History Of Brighton And Environs - Online Book

From The Earliest Known Period To The Present Time.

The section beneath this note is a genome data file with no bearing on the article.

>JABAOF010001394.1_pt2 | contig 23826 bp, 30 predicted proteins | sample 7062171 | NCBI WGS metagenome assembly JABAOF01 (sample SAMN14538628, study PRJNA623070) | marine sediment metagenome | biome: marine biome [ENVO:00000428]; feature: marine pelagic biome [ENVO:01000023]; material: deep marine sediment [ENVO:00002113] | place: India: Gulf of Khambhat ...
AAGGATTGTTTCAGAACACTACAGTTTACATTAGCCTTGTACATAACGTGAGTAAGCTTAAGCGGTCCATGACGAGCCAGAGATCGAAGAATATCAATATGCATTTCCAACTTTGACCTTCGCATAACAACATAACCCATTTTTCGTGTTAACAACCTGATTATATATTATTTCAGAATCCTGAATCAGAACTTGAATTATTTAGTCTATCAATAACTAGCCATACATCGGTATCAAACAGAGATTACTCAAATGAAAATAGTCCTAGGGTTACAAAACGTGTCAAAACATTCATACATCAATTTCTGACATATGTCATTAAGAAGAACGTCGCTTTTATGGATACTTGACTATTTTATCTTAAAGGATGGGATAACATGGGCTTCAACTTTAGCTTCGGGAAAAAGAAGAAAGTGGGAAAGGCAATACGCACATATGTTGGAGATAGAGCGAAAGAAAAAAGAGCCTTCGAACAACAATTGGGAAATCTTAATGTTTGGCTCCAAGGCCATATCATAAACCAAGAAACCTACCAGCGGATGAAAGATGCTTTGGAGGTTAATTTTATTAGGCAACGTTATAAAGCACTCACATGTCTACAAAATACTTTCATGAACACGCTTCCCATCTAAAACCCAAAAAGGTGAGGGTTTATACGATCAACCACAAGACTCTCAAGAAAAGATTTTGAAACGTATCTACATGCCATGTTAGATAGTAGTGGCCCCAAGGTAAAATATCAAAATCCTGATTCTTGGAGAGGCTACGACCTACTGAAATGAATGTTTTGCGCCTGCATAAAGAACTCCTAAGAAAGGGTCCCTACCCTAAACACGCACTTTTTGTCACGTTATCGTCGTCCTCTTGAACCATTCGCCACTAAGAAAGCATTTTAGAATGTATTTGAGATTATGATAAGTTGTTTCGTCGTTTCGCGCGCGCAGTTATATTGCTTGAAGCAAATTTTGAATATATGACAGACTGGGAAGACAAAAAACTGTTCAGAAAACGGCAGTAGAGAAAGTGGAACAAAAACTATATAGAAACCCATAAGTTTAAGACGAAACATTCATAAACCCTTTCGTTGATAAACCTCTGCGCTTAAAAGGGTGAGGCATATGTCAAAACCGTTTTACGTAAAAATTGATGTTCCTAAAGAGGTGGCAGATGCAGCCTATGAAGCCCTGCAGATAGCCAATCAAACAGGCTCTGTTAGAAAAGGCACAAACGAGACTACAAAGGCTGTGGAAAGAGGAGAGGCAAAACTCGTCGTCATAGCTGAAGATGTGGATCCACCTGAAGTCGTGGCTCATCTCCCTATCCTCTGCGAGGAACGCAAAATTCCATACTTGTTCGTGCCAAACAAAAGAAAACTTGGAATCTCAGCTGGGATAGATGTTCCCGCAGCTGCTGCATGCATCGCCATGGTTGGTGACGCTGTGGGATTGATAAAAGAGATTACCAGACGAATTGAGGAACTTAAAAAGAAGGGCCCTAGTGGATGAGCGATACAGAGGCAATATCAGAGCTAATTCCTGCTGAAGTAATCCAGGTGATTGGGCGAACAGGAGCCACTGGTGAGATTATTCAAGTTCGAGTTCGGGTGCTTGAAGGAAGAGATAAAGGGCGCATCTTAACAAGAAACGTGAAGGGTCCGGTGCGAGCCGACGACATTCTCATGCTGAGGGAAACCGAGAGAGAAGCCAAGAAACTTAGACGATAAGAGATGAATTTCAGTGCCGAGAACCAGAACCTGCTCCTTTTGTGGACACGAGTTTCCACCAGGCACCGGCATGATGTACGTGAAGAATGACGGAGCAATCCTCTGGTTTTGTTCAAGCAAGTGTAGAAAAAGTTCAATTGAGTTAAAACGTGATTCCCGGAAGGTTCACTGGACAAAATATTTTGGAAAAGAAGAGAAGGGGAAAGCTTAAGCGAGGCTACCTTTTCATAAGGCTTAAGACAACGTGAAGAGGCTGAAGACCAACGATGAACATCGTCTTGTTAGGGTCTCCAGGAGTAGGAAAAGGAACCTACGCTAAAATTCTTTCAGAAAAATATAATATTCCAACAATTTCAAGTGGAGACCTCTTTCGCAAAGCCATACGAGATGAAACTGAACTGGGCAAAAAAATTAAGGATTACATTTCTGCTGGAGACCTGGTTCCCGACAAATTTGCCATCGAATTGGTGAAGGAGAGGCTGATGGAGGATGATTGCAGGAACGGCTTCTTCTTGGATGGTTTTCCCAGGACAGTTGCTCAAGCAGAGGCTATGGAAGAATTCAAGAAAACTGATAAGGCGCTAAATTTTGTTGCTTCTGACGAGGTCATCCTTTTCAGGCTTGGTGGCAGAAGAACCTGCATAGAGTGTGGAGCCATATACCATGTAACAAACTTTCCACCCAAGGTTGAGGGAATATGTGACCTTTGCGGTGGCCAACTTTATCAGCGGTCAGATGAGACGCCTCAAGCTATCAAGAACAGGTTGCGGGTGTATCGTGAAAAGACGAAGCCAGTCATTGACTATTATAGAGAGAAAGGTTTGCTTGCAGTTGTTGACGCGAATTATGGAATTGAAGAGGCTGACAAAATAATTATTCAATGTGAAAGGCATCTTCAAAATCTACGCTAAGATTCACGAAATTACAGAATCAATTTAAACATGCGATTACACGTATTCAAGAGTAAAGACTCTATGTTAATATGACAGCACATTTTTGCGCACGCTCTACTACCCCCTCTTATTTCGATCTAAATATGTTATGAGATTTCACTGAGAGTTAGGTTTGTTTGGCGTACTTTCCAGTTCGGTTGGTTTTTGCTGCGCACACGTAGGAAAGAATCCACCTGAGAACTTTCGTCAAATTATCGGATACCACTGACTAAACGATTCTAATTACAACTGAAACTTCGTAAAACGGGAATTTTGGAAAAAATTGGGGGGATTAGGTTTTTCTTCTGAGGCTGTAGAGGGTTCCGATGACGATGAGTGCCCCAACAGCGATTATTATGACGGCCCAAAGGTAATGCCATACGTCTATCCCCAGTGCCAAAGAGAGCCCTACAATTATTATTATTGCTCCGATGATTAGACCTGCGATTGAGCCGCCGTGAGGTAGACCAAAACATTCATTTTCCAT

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architecture is of that order usually denominated Gothic, or the ancient English. The external is flint, and very evidently the work of different periods. It consists of a nave, two side aisles, a chancel, in which is a rood loft, and a chantrey, or chapel, and a tower opening into the west end of the nave. The tower, porch, and buttresses at the east end of the church appear to be of later work­manship than some other parts. The chantrey, or chapel, which has been added to the original church by some pious person, is of the time of Henry VII. or Henry VIII. The architecture of it is different from every other part of the church, and is of inferior taste and workmanship, and of a much later date. The interior, before it was disfigured and encumbered with galleries, was plain, but yet handsome, having four equilateral pointed arches on each side of the nave, and octagonal columns with plain moulded capitals and bases. At the east end of the nave is a large arch opening into the chancel, and at the west end is a similar one opening into the tower. The large eastern window in the chancel, under which formerly stood the high altar, appears to be of the time of Henry II., and is a very beautiful structure, the mullions rising to the spring of the arch and then forming a rose. In this part there are a few remains of painted glass. Under the rood loft is a very beautiful screen executed in a different style to every other part of the church, the arches being formed from four centres, usually denominated the « Tudor Arch,' and, ac­cording to the fashion of that age, was decorated with painting and gilding." In the church-yard leading to the porch is the shaft of a very ancient stone cross, which there can be no doubt was dismantled at or soon after the Re­formation, and as regards the curious font the Church con­tains, it belonged it is thought to the Saxons some time pre­vious to the Norman conquest. It is of a circular form, and has excited much observation among antiquarians. The sculpture upon it is in four sections. The first represents
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